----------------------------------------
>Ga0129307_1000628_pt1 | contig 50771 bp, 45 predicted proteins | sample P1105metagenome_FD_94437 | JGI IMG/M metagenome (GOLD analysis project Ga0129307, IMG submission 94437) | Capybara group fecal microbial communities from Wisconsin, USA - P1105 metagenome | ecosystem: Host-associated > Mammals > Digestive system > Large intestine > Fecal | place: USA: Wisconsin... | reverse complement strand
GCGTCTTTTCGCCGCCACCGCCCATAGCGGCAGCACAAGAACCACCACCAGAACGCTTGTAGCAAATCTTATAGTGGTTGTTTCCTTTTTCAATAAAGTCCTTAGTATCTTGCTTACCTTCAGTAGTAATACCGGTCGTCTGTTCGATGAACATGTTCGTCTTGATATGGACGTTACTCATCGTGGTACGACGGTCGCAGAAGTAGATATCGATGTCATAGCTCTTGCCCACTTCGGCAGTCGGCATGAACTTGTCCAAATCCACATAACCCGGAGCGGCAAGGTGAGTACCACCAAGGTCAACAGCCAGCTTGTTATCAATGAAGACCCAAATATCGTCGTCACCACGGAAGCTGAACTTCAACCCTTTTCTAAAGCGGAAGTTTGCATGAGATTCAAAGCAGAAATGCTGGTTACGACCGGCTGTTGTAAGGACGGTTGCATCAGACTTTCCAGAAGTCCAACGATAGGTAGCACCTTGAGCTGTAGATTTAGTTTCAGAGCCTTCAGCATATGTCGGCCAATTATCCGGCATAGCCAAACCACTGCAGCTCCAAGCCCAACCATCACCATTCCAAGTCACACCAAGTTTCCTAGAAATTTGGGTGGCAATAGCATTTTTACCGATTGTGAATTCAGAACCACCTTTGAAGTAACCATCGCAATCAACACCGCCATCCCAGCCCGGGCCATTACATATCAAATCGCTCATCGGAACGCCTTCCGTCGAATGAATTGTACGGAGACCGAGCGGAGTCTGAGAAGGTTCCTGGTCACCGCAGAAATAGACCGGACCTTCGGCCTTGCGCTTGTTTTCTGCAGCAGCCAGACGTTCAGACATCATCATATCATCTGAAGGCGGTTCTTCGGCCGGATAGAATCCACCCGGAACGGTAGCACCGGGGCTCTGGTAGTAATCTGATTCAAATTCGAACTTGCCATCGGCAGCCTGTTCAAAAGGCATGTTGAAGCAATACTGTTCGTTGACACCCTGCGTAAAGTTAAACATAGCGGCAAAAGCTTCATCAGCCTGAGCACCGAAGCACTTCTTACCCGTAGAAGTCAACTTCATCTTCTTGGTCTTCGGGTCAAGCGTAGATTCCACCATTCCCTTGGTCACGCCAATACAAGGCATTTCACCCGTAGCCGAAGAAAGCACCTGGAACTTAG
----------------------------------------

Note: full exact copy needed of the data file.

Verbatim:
>Ga0129307_1000628_pt1 | contig 50771 bp, 45 predicted proteins | sample P1105metagenome_FD_94437 | JGI IMG/M metagenome (GOLD analysis project Ga0129307, IMG submission 94437) | Capybara group fecal microbial communities from Wisconsin, USA - P1105 metagenome | ecosystem: Host-associated > Mammals > Digestive system > Large intestine > Fecal | place: USA: Wisconsin... | reverse complement strand
GCGTCTTTTCGCCGCCACCGCCCATAGCGGCAGCACAAGAACCACCACCAGAACGCTTGTAGCAAATCTTATAGTGGTTGTTTCCTTTTTCAATAAAGTCCTTAGTATCTTGCTTACCTTCAGTAGTAATACCGGTCGTCTGTTCGATGAACATGTTCGTCTTGATATGGACGTTACTCATCGTGGTACGACGGTCGCAGAAGTAGATATCGATGTCATAGCTCTTGCCCACTTCGGCAGTCGGCATGAACTTGTCCAAATCCACATAACCCGGAGCGGCAAGGTGAGTACCACCAAGGTCAACAGCCAGCTTGTTATCAATGAAGACCCAAATATCGTCGTCACCACGGAAGCTGAACTTCAACCCTTTTCTAAAGCGGAAGTTTGCATGAGATTCAAAGCAGAAATGCTGGTTACGACCGGCTGTTGTAAGGACGGTTGCATCAGACTTTCCAGAAGTCCAACGATAGGTAGCACCTTGAGCTGTAGATTTAGTTTCAGAGCCTTCAGCATATGTCGGCCAATTATCCGGCATAGCCAAACCACTGCAGCTCCAAGCCCAACCATCACCATTCCAAGTCACACCAAGTTTCCTAGAAATTTGGGTGGCAATAGCATTTTTACCGATTGTGAATTCAGAACCACCTTTGAAGTAACCATCGCAATCAACACCGCCATCCCAGCCCGGGCCATTACATATCAAATCGCTCATCGGAACGCCTTCCGTCGAATGAATTGTACGGAGACCGAGCGGAGTCTGAGAAGGTTCCTGGTCACCGCAGAAATAGACCGGACCTTCGGCCTTGCGCTTGTTTTCTGCAGCAGCCAGACGTTCAGACATCATCATATCATCTGAAGGCGGTTCTTCGGCCGGATAGAATCCACCCGGAACGGTAGCACCGGGGCTCTGGTAGTAATCTGATTCAAATTCGAACTTGCCATCGGCAGCCTGTTCAAAAGGCATGTTGAAGCAATACTGTTCGTTGACACCCTGCGTAAAGTTAAACATAGCGGCAAAAGCTTCATCAGCCTGAGCACCGAAGCACTTCTTACCCGTAGAAGTCAACTTCATCTTCTTGGTCTTCGGGTCAAGCGTAGATTCCACCATTCCCTTGGTCACGCCAATACAAGGCATTTCACCCGTAGCCGAAGAAAGCACCTGGAACTTAG